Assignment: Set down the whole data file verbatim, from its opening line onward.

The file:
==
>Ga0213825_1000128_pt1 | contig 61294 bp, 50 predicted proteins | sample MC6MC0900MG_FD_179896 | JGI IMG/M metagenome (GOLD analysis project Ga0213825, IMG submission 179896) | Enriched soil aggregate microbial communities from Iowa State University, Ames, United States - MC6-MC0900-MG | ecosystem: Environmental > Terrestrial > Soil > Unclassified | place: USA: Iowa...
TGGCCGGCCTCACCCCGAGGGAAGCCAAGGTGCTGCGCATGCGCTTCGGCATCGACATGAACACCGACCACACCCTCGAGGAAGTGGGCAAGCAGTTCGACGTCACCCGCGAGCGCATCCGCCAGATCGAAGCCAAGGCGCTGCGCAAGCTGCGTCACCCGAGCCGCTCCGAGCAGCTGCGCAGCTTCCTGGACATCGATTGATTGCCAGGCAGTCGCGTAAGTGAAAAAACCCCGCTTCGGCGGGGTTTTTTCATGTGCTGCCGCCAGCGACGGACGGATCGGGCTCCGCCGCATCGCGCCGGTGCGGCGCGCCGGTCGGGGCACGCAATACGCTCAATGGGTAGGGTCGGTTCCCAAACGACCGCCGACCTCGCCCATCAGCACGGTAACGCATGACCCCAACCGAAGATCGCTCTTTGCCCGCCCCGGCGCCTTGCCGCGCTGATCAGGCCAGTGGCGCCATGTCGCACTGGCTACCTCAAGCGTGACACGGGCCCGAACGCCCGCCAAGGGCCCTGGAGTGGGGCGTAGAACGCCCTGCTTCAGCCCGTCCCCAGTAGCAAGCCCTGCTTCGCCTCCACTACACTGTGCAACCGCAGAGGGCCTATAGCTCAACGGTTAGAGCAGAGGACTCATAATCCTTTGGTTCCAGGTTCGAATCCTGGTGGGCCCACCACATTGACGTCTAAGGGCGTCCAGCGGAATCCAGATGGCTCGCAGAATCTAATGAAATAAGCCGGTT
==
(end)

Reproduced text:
>Ga0213825_1000128_pt1 | contig 61294 bp, 50 predicted proteins | sample MC6MC0900MG_FD_179896 | JGI IMG/M metagenome (GOLD analysis project Ga0213825, IMG submission 179896) | Enriched soil aggregate microbial communities from Iowa State University, Ames, United States - MC6-MC0900-MG | ecosystem: Environmental > Terrestrial > Soil > Unclassified | place: USA: Iowa...
TGGCCGGCCTCACCCCGAGGGAAGCCAAGGTGCTGCGCATGCGCTTCGGCATCGACATGAACACCGACCACACCCTCGAGGAAGTGGGCAAGCAGTTCGACGTCACCCGCGAGCGCATCCGCCAGATCGAAGCCAAGGCGCTGCGCAAGCTGCGTCACCCGAGCCGCTCCGAGCAGCTGCGCAGCTTCCTGGACATCGATTGATTGCCAGGCAGTCGCGTAAGTGAAAAAACCCCGCTTCGGCGGGGTTTTTTCATGTGCTGCCGCCAGCGACGGACGGATCGGGCTCCGCCGCATCGCGCCGGTGCGGCGCGCCGGTCGGGGCACGCAATACGCTCAATGGGTAGGGTCGGTTCCCAAACGACCGCCGACCTCGCCCATCAGCACGGTAACGCATGACCCCAACCGAAGATCGCTCTTTGCCCGCCCCGGCGCCTTGCCGCGCTGATCAGGCCAGTGGCGCCATGTCGCACTGGCTACCTCAAGCGTGACACGGGCCCGAACGCCCGCCAAGGGCCCTGGAGTGGGGCGTAGAACGCCCTGCTTCAGCCCGTCCCCAGTAGCAAGCCCTGCTTCGCCTCCACTACACTGTGCAACCGCAGAGGGCCTATAGCTCAACGGTTAGAGCAGAGGACTCATAATCCTTTGGTTCCAGGTTCGAATCCTGGTGGGCCCACCACATTGACGTCTAAGGGCGTCCAGCGGAATCCAGATGGCTCGCAGAATCTAATGAAATAAGCCGGTT